‘Go Green’ and Get Serene During National Stress Awareness Month
FRESNO, Calif., April 8 /PRNewswire/ — April marks National Stress Awareness Month – this year, “Go Green with Pistachios” and deal with stress in a healthy manner. Stress is a difficult factor of everyone’s life, but coping with stress in a positive way can make a huge difference in your health. A study conducted by Penn State suggests that eating 1.5 – 3 ounces of pistachios a day may reduce your biological response to stresses of everyday life, such as high blood pressure.(1) So go ahead, let stress make you GO NUTS!
“We can’t avoid all the stressors in our lives, but my research has shown that eating nuts (such as pistachios, walnuts) and fruits and vegetables high in potassium can reduce your body’s biological response to stress,” says Dr. Sheila West, researcher at Penn State.
According to the American Psychological Association, stress can be a reaction to a short-lived situation, such as being stuck in traffic, or can last a long time if you’re dealing with serious situations. Stress becomes dangerous when it interferes with your ability to live a normal life over an extended period.
An APA poll on the causes of stress reports that two-thirds (66 percent) of Americans identify the economy as a significant source of stress in their lives and three-quarters (75 percent) are stressed by money. In addition, almost one half of Americans (48 percent) report that job stability is a significant cause of stress. Being aware of stress is important, but these triggers may be unchangeable.
“Stress affects the body physically just as much as it does mentally,” says Green Nut Ambassador and Livestrong.com Nutrition Advisor Alyse Levine, MS, RD. “When you can’t change your circumstances to reduce stress, the best thing to do is take care of your body through diet, exercise and adequate sleep.”
The Green Way to Cope
Alyse offers these tips to help combat stress in healthy ways:
- Incorporate pistachios – the only green nut. A study conducted by Penn State suggests that eating pistachios may reduce your body’s response to stresses of everyday life, such as high blood pressure.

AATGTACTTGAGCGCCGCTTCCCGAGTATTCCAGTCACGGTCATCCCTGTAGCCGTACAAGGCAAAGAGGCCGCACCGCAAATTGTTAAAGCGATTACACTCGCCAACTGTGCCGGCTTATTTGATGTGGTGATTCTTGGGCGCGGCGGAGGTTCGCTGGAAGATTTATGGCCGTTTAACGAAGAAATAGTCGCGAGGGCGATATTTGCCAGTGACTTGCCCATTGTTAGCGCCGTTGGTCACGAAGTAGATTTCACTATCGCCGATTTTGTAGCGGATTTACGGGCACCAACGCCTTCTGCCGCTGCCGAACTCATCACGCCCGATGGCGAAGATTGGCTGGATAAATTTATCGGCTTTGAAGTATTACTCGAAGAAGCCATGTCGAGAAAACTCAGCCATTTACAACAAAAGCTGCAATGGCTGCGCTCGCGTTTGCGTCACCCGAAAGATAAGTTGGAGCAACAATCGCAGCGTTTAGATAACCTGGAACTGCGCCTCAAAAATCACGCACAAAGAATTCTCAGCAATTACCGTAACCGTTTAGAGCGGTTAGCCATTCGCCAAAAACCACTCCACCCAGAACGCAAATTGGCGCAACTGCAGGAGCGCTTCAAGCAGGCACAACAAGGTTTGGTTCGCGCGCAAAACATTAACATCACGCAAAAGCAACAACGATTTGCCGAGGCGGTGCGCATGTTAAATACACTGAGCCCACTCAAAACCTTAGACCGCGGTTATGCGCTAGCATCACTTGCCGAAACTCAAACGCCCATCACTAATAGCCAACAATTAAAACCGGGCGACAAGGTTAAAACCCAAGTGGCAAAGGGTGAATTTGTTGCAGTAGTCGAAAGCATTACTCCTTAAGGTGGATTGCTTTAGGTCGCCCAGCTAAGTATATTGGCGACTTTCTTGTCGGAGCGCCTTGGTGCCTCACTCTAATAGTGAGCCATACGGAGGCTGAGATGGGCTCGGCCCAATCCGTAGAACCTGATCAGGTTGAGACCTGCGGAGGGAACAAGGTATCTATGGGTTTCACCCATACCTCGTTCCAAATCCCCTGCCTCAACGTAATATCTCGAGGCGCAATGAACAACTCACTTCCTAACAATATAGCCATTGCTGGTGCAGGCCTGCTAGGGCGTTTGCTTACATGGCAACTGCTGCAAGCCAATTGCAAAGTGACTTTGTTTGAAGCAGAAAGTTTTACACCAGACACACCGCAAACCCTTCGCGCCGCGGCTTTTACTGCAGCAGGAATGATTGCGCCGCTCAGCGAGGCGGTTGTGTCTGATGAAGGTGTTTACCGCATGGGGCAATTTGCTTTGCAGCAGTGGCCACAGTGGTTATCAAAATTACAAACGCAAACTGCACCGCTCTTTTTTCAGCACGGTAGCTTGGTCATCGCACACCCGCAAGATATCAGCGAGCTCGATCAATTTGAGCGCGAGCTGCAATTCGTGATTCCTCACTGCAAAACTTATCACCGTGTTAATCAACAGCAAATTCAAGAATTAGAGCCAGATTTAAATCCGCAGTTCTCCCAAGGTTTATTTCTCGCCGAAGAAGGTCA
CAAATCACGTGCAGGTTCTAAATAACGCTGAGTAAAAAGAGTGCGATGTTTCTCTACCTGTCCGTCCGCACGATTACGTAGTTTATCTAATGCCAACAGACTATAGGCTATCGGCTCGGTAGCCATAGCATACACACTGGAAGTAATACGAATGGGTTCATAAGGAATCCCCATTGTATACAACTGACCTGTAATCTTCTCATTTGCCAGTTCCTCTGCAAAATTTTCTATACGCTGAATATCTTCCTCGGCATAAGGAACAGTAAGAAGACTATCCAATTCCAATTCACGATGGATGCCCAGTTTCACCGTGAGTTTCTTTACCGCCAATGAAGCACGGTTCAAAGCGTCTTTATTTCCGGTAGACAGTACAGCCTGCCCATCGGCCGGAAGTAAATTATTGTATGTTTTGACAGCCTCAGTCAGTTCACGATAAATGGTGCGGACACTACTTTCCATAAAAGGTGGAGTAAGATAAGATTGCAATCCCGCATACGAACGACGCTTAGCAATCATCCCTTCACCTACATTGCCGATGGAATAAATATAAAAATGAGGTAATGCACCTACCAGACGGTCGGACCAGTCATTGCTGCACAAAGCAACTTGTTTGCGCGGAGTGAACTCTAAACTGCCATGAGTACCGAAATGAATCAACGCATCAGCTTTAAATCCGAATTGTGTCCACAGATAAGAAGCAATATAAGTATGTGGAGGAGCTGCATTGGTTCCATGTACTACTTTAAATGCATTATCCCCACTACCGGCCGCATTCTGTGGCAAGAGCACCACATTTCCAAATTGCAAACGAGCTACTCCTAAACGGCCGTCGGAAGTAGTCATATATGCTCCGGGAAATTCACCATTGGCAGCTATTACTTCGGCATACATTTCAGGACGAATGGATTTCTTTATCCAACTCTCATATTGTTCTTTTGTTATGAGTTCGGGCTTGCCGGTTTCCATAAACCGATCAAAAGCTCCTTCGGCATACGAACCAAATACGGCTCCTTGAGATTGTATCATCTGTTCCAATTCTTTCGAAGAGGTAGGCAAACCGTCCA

- Swap out processed snacks and meals with unprocessed foods. Consuming fresh produce, nuts, legumes, whole grains, and lean protein is the best way to gain the nutrients that your body needs when under pressure.
- Exercise at least three times a week. Not only does exercise keep you healthy and boost your energy levels, it’s a great alternative to snacking on unhealthy foods as a way to relieve stress.
- Find a “happy place.” Finding a positive outlet for your stress can be very beneficial to your overall health. Instead of going out for a drink after work, go for a walk in the park, take a yoga class or meditate.
Spend time with others. Often times when people are stressed, they cut out quality time with friends and family to make time for work. Making time for loved ones can be calming and restorative to your health, actually making you more productive when you get back to work.
For more advice from Alyse on how to get healthy and staying stress-free this April, visit www.thegreennut.org.
The Green Nut
The Green Nut (TM) and TheGreenNut.org is a nutrition awareness campaign sponsored by the Western Pistachio Association (WPA). Based in Fresno, California, the WPA is a voluntary association representing pistachio growers throughout the country. Founded in 1980, it is the only voluntary organization representing U.S. pistachio growers’ interests. It is governed by an 18 member board elected from a variety of states with the shared goal of increasing national awareness about the nutritional benefits of U.S. grown pistachios. For more healthy tips, visit www.thegreennut.org, or follow The Green Nut on Twitter at http://twitter.com/thegreennut.
(1) S. G. West1, C. D. Kay1,2, S. K. Gebauer3, D.M. Savastano1,2, C. M. Diefenbach1, P.M. Kris-Etherton2,3. Pistachios reduce blood pressure and vascular responses to acute stress in healthy adults 2007. American Society of Nutrition Annual Meeting in Washington, DC S1Departments of Biobehavioral Health, 2Nutritional Sciences, 3Integrative Biosciences, Pennsylvania State University